Frequently in Ray's ear are the wise words of Spence (Bill Duke), a grizzled former player who is now coaching high school, trying to instill into the new generation the primary reason the NBA decided to integrate: the need to control black athletes. Spence — whose words of wisdom are expertly rationed and sprinkled throughout the film — remarks, at one point, that in the NBA's reliance on owners and general managers controlling their players like chess pieces, they've "invented a game on top of a game," and we're all just trying to pass "GO" and make a hell of a lot more than $200.
In less than 90 minutes, Soderbergh and writer Tarell Alvin McCraney (Moonlight) craft a dense depiction of back-door negotiations that are a necessary evil to the NBA world we know and embrace today. Soderbergh continues his experimental tactics by shooting the film entirely on an iPhone 8 with a wide-angle lens, almost exactly what he did with his previous film,Unsane. His images are crisp and refined, but his scenes bear a feeling of immediacy in narrative and style. It was another wise decision from a director who has made many over his long career.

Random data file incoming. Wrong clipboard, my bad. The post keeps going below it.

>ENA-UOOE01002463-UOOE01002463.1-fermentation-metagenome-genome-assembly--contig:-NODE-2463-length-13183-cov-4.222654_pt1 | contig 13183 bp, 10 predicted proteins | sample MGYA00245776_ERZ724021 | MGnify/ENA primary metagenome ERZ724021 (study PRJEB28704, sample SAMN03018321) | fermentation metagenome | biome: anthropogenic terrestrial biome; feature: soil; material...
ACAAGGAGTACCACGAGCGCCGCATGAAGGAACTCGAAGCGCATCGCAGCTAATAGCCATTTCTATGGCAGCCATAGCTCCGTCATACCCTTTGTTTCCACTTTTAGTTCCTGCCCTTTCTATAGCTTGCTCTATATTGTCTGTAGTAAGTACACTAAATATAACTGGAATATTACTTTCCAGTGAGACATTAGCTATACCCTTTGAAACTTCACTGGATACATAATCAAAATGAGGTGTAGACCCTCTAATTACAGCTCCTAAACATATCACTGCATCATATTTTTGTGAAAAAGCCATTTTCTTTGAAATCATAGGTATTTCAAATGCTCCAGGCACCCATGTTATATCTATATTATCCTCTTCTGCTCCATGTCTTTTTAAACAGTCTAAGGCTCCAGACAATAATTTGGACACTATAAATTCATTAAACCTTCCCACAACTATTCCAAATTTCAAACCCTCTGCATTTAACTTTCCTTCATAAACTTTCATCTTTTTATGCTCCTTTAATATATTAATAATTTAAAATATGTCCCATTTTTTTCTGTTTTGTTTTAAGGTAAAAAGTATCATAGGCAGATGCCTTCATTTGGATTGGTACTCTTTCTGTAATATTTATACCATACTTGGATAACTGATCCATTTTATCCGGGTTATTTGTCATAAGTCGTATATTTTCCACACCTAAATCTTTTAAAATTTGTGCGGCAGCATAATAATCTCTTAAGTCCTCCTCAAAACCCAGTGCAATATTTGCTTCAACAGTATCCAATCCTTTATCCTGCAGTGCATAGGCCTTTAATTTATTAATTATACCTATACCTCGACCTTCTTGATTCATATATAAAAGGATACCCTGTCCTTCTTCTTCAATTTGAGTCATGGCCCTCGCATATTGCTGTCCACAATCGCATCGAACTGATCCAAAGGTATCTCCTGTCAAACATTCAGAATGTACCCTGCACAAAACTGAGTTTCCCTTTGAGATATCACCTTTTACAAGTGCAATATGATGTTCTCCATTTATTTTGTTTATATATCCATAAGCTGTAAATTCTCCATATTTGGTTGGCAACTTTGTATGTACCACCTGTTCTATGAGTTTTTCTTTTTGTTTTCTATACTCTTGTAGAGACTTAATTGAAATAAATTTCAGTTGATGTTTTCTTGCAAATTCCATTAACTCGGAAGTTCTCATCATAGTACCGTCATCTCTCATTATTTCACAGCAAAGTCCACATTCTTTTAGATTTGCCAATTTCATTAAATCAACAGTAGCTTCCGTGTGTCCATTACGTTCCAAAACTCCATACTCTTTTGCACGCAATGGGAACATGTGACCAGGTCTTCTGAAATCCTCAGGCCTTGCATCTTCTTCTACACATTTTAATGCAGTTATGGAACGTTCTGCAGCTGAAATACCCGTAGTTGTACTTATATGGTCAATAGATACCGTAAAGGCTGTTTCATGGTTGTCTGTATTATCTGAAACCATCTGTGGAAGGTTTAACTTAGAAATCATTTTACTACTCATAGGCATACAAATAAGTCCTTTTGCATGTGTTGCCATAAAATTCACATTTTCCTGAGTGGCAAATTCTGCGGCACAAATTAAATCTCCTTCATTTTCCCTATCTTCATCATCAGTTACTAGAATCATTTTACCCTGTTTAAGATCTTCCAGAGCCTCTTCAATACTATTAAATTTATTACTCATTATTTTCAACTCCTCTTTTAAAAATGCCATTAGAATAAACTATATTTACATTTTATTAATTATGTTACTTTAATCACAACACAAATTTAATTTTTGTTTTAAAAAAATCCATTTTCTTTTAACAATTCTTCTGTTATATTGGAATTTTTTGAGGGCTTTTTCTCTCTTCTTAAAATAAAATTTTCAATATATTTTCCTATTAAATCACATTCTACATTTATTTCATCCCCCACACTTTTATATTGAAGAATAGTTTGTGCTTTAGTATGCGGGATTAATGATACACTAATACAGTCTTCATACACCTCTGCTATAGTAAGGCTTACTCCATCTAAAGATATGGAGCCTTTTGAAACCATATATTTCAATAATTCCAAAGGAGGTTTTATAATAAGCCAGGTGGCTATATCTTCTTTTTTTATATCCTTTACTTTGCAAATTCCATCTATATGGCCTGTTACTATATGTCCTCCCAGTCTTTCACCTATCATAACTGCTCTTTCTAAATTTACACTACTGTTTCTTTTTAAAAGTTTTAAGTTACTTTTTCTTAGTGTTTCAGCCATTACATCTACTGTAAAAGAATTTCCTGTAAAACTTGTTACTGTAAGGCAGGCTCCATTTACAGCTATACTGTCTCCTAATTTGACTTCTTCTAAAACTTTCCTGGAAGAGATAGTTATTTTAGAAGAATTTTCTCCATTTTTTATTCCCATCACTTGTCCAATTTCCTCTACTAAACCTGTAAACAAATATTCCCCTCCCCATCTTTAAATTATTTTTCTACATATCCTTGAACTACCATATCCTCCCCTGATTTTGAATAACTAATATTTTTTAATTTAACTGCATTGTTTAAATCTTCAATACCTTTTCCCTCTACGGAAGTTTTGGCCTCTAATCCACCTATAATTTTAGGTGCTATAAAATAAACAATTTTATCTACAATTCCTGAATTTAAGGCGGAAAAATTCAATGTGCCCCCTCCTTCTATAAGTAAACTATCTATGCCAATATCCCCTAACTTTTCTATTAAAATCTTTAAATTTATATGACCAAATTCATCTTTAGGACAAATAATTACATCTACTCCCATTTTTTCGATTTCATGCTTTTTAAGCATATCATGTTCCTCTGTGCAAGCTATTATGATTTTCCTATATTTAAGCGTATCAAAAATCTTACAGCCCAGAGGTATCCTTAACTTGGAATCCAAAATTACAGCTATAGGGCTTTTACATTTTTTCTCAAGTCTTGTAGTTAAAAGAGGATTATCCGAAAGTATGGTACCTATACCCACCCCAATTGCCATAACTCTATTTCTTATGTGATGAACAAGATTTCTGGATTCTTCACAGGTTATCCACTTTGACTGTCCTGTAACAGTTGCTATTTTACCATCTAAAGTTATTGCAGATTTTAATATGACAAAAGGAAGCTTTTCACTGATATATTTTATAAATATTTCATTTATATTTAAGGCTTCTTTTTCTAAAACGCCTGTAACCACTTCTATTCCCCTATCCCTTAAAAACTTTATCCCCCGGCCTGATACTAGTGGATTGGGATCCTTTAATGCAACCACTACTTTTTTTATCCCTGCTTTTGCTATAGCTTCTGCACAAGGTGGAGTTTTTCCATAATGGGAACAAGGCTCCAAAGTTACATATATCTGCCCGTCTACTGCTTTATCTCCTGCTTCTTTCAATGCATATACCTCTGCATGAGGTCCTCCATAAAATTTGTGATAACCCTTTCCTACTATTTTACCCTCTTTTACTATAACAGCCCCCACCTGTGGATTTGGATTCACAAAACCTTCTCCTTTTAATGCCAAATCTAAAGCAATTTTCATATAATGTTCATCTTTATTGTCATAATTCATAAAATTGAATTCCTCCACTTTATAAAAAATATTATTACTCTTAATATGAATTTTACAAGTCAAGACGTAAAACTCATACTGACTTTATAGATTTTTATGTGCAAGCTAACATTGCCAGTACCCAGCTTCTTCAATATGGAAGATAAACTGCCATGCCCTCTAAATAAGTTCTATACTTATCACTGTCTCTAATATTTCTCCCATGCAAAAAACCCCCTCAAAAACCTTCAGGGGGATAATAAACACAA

Always one to coach actors and get the best from even those with less experience, Soderbergh gets the best from his terrific group of talent, namely from Holland and Gregg, whose performances feel naturalistic to their setting. Also strong is Zazie Beetz, of Atlanta and Deadpool 2 fame, who plays Ray's former assistant and Erick's sort-of girlfriend, and Duke, who I must reiterate, is used sparingly but effectively and when absolutely needed for the screenplay's sake.
Interspersed in the film are one-on-ones with three current NBA players: Reggie Jackson of the Detroit Pistons, Karl Anthony-Towns of the Minnesota Timberwolves, and Donovan Mitchell of the Utah Jazz. These relatively young faces of an unfathomably large brand speak on their experiences, all capable of being summarized by the mantra "grow up and grow up fast" when it comes to dealing with the lofty expectations, financial pressures, and looming drama that is the NBA. Their words add to the film, and make you yearn for a longer, possible short-film that features all their words of wisdom (and I'm not talking about a postscript Broke-style documentary either, when it's all too late).
Soderbergh's High Flying Bird is impressive on many fronts. From its deluge of strong performances and immersive look at the grinding gears that keep the NBA running, it has the potential to remind (or rather inform) many that we're currently in the middle of a groundbreaking time in professional sports. The players have always been the center of attention; no one collects cards and buys shirts/jerseys for GMs and owners. The revolution for professional athletes is nigh, only we might be talking more about an "emancipation" in this case.